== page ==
Joseph in Prison
- Main Text: Genesis 39:1-23
- Accompanying Text: Matthew 5:11-12
Genesis 39 tells the story of Joseph in the household of Potiphar. It reminds us that God’s ways are not our ways. We are called to trust in God even though we may not see how he is working in a given situation. God is faithful and present in the midst of every situation, no matter how dark and desperate it may seem. There is no situation that God cannot redeem and use for his good purposes.
There are two points previously revealed which are worth bearing in mind. First, Joseph had dreamt that his family would bow down to him, thus implying a destiny beyond that of a slave (Gen 37:6-11). Second, Joseph became a slave through the treachery of his brothers and arrived in Egypt without family or friends (Gen 37:12-36).
Despite Joseph’s ignoble arrival in Egypt as a slave, we are told that God is with him (a theme that runs strong throughout this text, see 39:2,3,5,21,23), and that he had caused him to prosper. As with Noah and Abraham, God’s initiative of grace comes before Joseph has done anything to merit it. Joseph was the victim of his brothers’ envy and jealousy, and yet God’s purposes were not thwarted by this. God blessed not only Joseph, but he also blessed those around him. Potiphar recognises that God was with Joseph. Despite the dark circumstances Joseph was a light to those around him (as we are called to be in Matt 5:16).
A modern motto today is that the only person you can rely upon is yourself. In Joseph’s situation, having been betrayed by those closest to him, it would be easy to forgive him, had he adopted such a perspective. His life seemed a far cry from the promise of his dream and he could have thought that, if he wanted to achieve his dream, he would have to do it his way, on his terms. Yet Joseph chooses to rely on God, not on himself or in the ways of the world.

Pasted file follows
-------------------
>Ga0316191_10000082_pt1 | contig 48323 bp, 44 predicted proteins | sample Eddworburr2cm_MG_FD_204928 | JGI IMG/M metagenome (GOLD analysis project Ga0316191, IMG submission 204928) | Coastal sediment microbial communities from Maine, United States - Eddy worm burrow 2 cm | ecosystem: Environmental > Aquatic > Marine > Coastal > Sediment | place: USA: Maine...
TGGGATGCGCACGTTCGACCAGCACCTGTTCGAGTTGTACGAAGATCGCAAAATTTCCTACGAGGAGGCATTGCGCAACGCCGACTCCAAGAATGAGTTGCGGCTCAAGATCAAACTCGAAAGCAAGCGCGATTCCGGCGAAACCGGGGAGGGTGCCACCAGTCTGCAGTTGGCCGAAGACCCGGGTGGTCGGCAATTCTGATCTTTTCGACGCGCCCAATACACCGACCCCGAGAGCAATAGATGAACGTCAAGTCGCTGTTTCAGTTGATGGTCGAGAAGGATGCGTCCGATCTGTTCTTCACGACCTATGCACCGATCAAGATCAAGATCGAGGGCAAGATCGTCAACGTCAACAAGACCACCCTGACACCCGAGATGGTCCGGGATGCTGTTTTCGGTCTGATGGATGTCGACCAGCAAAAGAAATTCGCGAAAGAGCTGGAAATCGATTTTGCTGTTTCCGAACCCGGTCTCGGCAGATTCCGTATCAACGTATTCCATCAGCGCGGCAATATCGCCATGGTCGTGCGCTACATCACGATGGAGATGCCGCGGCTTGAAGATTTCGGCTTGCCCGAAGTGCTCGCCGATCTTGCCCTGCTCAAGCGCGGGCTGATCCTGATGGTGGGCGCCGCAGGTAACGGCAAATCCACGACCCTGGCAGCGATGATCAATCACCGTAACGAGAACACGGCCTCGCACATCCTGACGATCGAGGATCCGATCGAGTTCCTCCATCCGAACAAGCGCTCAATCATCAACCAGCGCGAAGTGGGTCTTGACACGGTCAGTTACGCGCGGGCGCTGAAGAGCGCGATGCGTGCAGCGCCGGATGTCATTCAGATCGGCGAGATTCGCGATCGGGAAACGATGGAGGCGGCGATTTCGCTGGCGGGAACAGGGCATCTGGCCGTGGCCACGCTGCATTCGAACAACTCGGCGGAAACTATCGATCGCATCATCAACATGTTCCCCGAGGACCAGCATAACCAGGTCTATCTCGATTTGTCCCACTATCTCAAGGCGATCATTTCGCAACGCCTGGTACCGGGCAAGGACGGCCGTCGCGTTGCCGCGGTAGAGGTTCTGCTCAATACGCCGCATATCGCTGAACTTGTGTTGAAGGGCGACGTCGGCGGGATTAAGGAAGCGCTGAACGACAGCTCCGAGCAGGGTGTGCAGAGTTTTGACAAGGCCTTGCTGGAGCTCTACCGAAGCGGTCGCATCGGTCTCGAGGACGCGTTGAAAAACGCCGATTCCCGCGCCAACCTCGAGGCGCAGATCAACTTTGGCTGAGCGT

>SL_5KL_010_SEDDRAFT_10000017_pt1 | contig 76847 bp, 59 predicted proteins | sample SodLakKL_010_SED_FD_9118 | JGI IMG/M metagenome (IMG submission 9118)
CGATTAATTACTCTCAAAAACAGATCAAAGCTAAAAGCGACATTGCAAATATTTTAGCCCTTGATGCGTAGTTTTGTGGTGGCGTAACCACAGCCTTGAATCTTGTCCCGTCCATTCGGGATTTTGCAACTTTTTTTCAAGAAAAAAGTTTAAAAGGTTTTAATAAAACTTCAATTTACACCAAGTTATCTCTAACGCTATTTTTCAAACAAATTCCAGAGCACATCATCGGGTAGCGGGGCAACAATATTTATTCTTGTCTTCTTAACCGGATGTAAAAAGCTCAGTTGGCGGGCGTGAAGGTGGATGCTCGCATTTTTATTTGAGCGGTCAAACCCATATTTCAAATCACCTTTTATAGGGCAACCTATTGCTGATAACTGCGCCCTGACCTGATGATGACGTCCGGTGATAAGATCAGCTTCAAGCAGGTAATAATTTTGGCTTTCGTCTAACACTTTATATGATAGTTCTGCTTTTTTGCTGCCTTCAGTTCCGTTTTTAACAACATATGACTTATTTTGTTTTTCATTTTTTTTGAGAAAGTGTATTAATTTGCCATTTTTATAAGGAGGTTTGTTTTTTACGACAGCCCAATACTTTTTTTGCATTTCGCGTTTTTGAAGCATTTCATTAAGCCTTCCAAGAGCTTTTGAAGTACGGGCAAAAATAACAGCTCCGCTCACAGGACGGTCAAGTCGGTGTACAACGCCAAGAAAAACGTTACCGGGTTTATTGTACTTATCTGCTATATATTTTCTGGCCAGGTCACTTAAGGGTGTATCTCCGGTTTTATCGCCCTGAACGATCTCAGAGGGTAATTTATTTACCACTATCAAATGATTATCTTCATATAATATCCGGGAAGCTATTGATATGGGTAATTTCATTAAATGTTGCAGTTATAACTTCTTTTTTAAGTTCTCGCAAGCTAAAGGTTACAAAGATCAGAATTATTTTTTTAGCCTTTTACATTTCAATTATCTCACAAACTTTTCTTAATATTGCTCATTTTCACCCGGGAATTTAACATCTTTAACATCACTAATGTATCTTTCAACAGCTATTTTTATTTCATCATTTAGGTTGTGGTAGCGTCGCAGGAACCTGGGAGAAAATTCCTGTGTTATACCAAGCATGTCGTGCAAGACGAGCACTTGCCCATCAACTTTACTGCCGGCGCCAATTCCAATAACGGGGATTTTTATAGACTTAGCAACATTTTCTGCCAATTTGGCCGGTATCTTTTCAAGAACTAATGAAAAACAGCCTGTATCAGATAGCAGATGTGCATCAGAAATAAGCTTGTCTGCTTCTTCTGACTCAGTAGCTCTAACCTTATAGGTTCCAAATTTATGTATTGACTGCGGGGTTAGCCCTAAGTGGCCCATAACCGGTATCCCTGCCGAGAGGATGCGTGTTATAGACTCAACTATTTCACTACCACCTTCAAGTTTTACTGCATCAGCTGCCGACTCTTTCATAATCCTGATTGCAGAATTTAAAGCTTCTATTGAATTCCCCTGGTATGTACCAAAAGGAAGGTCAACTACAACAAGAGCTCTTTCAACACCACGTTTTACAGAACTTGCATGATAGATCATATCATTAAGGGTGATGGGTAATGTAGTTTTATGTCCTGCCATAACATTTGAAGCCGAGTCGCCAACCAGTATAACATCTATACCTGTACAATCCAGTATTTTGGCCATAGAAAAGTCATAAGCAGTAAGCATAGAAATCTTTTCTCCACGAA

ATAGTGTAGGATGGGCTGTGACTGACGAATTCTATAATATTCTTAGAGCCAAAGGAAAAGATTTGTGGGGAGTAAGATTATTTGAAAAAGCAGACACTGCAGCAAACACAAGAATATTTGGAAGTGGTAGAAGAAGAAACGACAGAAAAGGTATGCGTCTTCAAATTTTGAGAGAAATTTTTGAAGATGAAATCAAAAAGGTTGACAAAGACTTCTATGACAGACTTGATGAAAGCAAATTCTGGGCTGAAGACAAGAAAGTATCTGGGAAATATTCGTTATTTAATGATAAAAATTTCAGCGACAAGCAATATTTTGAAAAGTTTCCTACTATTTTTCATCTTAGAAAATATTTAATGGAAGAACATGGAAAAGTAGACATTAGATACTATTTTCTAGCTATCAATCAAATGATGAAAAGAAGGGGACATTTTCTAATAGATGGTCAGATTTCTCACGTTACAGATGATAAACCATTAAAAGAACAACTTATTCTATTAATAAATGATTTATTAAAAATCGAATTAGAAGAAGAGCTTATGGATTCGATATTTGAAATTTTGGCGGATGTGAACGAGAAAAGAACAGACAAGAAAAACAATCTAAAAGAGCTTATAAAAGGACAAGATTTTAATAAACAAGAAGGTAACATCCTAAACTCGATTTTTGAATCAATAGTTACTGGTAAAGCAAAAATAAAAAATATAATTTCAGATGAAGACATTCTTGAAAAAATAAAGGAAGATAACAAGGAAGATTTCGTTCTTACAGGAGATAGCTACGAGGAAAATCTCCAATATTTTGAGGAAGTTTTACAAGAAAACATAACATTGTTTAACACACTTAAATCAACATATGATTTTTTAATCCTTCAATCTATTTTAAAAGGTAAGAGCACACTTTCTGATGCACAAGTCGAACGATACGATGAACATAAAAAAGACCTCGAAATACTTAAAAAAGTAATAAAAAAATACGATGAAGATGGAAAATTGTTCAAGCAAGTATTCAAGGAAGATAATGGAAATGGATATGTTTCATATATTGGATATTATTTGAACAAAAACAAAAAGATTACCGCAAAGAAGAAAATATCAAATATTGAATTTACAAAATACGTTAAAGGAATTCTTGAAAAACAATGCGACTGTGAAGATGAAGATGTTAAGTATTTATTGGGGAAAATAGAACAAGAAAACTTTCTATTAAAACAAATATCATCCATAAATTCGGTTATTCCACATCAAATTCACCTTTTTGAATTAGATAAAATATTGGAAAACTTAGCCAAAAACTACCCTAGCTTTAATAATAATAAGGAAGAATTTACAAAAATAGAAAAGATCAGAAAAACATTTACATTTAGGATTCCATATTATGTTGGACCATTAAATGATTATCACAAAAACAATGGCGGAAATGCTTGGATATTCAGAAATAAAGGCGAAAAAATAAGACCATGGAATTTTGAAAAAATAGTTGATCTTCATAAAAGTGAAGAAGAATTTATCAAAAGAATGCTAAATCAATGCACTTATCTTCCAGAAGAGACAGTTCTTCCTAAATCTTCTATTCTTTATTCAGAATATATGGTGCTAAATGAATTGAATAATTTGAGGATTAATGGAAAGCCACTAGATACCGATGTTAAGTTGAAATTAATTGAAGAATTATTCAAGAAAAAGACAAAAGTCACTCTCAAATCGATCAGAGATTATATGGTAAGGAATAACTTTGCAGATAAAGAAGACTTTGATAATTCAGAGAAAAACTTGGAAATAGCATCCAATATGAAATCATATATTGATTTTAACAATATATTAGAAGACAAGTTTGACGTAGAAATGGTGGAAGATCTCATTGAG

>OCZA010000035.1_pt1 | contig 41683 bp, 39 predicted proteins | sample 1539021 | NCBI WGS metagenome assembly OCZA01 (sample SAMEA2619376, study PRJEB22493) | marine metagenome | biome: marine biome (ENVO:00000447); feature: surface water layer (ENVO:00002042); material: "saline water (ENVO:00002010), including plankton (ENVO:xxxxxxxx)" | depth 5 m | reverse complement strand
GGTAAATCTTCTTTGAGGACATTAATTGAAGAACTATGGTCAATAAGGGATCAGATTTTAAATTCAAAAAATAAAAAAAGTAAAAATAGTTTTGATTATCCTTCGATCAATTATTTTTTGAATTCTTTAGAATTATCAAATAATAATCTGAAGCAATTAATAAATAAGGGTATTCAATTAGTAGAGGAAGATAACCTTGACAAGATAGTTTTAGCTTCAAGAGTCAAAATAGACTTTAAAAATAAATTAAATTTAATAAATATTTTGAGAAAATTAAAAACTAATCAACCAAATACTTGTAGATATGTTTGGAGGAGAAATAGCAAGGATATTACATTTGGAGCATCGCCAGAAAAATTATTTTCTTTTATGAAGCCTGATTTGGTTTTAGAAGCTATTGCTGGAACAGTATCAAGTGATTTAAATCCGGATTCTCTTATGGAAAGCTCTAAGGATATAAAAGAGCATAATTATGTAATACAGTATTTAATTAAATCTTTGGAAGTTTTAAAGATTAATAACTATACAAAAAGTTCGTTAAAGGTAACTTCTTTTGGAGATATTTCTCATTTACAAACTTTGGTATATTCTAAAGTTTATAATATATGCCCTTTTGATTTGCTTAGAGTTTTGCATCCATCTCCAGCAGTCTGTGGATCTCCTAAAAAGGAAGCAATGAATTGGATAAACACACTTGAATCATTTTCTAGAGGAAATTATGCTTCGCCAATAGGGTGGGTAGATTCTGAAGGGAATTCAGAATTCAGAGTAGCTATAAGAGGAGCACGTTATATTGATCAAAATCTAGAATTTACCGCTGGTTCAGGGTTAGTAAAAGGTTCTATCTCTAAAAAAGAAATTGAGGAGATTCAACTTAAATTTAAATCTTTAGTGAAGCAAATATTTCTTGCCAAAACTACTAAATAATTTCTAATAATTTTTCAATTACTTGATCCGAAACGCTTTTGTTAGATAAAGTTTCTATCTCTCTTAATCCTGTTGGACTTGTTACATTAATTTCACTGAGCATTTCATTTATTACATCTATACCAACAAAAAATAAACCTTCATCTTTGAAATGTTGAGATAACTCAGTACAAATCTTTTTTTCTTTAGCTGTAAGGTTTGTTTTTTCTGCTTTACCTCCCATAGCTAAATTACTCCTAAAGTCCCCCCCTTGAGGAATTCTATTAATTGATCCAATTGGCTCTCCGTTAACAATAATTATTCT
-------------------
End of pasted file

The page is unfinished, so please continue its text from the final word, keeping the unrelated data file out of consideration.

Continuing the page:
Joseph’s success and good looks attract the daily attention of Potiphar’s wife. This would have been a considerable temptation for Joseph. Not only is there the appeal of being desired, but Joseph, who had neither family nor friends to support him, was also being offered the solace of a lover. Potiphar’s wife could also be a powerful ally if he were to seek his own interests and desires. Morally he could try to justify it to himself with the argument “the woman made me do it” as Adam had done in the Garden of Eden (Gen 3:12).
In verse 8-9 Joseph turns down her advances saying that to be with her would be a wickedness against both Potiphar and God. These two verses speak powerfully of the mindset of Joseph. Despite his being a Hebrew and Potiphar an Egyptian, and his being a slave and Potiphar his master, Joseph considered Potiphar as his neighbour, and thus sleeping with his wife would have been both a sin against God and an affront against Potiphar (compare with the parable of the Good Samaritan in Luke 10:25-37).